The Crusader Newspaper Group

Are fast casual restaurants really healthier than fast food?

By Johnna Kelly,

Despite contrary belief, those looking for a healthy meal may be better off eating fast food versus a fast casual restaurant, according to new research.

A fast casual restaurant is considered to be the middle ground between fast food and casual dining. While the experience does not offer full table service, the ingredients used are fresher and less often processed and frozen like fast food.

“There has been such growth in this fast casual industry,” said Brie Turner-McGrievy of the University of South Carolina’s Arnold School of Public Health in a press release. “We wanted to see if these fast casual restaurants would be a better choice for people who are watching their calorie intake. Are people who are looking to lose weight and cut calories better off going to Chipotle or Burger King?”

During the study, researchers analyzed the nutritional information from menus at 34 fast food and 28 fast casual restaurants. They found on average that fast casual food entrees had an average of 760 calories compared to 561 for traditional fast food entrees. Researchers also found that fast casual restaurants also have more high-caloric options on their menus than fast food restaurants.

While this study only focused on calories, Turner-McGrievy hopes future research will examine nutritional values and health benefits of specific foods in order to help consumers make better choices.

“A burger on a white bun may have fewer calories, but when you’re talking about cancer prevention or other chronic diseases, you have to look beyond calories,” said Turner-McGrievy. “We don’t want the message to be, ‘Go eat hamburgers and don’t eat guacamole and beans and brown rice.’”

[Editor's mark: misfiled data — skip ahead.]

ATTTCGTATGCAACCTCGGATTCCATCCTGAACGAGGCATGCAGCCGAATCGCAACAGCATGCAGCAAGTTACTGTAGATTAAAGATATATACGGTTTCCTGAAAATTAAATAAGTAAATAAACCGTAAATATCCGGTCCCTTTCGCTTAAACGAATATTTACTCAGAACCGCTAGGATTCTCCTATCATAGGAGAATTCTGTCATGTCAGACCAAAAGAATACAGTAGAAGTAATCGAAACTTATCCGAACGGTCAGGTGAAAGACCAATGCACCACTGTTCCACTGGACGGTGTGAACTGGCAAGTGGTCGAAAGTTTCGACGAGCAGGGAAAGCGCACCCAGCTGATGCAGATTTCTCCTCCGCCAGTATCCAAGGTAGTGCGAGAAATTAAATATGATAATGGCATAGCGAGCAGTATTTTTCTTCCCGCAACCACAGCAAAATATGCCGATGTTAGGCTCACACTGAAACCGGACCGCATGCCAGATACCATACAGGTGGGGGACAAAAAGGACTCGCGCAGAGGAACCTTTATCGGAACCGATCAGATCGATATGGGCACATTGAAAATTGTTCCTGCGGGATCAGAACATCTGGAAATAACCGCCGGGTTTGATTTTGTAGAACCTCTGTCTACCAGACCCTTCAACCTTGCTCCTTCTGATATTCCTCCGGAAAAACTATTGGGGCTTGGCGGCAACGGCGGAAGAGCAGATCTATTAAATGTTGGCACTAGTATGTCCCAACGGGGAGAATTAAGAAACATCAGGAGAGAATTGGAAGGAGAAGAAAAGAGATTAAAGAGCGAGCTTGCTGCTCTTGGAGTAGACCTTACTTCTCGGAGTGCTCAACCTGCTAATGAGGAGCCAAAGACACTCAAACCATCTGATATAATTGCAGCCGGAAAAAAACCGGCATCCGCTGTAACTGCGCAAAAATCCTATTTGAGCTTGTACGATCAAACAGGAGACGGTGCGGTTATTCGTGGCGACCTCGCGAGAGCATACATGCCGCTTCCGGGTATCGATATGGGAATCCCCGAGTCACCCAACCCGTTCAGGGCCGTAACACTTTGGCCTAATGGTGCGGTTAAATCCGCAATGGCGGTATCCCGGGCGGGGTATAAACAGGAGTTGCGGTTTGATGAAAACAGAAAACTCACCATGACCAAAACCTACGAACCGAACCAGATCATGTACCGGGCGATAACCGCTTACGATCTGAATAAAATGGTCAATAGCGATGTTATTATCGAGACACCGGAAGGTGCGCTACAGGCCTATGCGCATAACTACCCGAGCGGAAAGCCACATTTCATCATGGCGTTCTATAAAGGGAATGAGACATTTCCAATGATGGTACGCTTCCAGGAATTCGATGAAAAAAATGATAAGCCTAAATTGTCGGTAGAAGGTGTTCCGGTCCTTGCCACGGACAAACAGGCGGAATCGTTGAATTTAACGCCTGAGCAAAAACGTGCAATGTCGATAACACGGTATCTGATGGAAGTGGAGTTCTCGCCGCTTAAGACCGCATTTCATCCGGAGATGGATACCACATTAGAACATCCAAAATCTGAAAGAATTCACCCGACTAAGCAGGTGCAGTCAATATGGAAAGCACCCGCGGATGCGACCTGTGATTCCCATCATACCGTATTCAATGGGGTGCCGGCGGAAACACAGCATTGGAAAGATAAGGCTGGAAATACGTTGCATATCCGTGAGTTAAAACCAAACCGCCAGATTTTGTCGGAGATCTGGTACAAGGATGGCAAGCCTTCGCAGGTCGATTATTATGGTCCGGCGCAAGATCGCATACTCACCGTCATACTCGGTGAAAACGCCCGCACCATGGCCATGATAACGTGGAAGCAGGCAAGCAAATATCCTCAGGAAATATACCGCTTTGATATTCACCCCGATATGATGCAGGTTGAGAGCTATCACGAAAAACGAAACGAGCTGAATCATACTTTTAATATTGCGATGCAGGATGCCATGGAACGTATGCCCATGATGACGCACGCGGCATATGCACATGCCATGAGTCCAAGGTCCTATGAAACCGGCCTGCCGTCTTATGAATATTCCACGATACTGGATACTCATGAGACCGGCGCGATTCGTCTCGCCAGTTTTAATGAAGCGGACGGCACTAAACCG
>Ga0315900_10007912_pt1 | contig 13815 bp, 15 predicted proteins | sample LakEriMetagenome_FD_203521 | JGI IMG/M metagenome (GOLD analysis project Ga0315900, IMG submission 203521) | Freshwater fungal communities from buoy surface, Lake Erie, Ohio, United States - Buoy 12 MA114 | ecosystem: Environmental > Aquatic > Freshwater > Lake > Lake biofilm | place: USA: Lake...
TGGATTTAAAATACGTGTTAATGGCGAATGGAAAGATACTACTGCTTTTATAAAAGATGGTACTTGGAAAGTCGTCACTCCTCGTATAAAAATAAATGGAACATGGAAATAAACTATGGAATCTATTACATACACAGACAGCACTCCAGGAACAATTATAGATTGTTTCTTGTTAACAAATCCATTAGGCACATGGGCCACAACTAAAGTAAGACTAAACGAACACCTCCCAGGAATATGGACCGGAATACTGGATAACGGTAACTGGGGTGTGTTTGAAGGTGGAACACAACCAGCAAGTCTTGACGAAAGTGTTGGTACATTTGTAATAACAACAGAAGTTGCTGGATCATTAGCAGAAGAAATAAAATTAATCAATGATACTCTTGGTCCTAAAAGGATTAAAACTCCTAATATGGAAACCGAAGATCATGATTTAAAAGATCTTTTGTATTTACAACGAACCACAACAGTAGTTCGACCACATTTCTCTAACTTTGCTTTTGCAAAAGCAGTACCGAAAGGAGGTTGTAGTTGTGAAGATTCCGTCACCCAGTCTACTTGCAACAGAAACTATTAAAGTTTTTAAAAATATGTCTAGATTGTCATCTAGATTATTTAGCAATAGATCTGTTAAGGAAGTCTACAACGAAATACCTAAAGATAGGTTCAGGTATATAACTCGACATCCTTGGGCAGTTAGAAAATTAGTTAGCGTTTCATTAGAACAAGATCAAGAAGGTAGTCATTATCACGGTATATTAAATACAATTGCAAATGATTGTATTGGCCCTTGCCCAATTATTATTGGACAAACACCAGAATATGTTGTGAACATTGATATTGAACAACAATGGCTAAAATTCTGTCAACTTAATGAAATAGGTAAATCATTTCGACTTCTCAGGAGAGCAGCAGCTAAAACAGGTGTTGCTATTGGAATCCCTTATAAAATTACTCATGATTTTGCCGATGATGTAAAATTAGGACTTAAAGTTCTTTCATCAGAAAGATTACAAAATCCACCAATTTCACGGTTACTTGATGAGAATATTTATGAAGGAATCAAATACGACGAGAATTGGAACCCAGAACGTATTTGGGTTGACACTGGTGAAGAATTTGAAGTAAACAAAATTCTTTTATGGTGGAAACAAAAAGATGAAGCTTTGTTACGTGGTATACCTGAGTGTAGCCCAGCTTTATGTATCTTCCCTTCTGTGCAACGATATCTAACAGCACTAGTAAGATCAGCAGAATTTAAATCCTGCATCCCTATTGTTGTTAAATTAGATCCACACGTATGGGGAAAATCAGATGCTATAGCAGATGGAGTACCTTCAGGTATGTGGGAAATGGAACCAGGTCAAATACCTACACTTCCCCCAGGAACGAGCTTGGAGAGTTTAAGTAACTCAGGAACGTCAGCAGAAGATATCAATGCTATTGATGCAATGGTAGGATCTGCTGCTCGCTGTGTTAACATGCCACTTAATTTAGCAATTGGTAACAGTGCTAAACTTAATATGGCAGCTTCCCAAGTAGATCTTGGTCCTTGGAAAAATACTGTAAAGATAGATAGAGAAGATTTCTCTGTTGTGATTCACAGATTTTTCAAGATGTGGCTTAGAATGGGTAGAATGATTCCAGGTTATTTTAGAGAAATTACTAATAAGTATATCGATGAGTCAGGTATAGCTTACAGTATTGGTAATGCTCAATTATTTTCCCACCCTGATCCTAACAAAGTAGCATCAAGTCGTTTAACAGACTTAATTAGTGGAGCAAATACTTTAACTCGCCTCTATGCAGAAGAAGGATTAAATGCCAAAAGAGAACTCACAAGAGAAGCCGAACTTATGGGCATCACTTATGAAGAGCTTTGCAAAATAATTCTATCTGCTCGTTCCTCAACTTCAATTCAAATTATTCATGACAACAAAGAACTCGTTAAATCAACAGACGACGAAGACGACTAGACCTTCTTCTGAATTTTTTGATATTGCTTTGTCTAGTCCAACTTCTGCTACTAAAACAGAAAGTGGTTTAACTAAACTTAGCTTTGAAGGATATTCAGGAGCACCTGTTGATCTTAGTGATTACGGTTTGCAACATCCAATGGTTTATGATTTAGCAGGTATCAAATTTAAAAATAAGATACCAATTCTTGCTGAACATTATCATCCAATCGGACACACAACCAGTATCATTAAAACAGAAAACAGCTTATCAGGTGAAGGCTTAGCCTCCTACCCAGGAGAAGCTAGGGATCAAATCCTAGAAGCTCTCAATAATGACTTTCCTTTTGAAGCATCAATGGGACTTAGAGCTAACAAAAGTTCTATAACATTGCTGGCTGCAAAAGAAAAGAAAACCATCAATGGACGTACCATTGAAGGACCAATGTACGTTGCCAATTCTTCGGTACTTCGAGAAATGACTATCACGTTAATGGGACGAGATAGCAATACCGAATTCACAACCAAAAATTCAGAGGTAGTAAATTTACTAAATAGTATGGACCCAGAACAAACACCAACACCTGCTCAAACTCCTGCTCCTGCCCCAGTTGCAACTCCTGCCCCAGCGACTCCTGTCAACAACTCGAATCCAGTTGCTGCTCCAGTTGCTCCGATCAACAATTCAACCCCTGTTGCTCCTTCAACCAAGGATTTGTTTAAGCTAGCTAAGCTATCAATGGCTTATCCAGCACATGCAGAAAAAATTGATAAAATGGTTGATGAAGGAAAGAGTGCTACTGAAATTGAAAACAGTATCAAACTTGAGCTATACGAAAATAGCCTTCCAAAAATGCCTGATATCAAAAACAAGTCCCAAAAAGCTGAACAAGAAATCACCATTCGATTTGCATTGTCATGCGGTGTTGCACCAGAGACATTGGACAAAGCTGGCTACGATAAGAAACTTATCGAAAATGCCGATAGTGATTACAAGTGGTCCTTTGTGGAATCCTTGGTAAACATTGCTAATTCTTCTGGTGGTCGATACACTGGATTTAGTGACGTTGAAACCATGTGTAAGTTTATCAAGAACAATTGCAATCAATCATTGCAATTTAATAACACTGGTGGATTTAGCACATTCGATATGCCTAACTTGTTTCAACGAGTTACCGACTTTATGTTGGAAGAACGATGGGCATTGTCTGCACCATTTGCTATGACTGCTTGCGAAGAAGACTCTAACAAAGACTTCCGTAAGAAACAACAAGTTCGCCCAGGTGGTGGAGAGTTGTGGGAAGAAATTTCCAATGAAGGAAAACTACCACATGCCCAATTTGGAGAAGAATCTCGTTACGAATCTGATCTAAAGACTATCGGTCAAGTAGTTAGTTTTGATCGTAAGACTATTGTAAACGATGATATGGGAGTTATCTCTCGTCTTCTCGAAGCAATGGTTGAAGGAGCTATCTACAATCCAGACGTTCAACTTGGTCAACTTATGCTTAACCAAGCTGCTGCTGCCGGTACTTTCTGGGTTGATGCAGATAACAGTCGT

Elizabeth Zawila, a registered dietician at Advocate Good Samaritan Hospital’s Health and Wellness Center in Downers Grove, Ill. says health-conscious diners can still eat nutritious meals in just about any restaurant.

“As diners continue to demand healthier options from restaurants, we are starting to see more and more meals that not only taste great but also meet our caloric needs,” she says.

In the meantime, Zawila says eating out doesn’t have to sabotage a healthy diet and suggests the following tips:

Plan ahead. Look at the restaurant’s menu ahead of time and mentally select a healthy option. Pre-planning helps people stay on track despite dining out.
Skip the bread basket and order a broth-based soup or salad with low-fat dressing instead.
Stay away from sugary, alcoholic drinks such as margaritas and other mixed drinks. Instead opt for a glass of wine, light beer or a vodka and tonic.
Beware of menu descriptions such as creamy, breaded, crispy and stuffed.
Order from the healthy, light or low-fat menu.
Replace fries with fruit or a side salad with low-fat dressing.
Bring leftovers home so you can enjoy your meal the following day.
Skip dessert and instead opt for fresh fruit.

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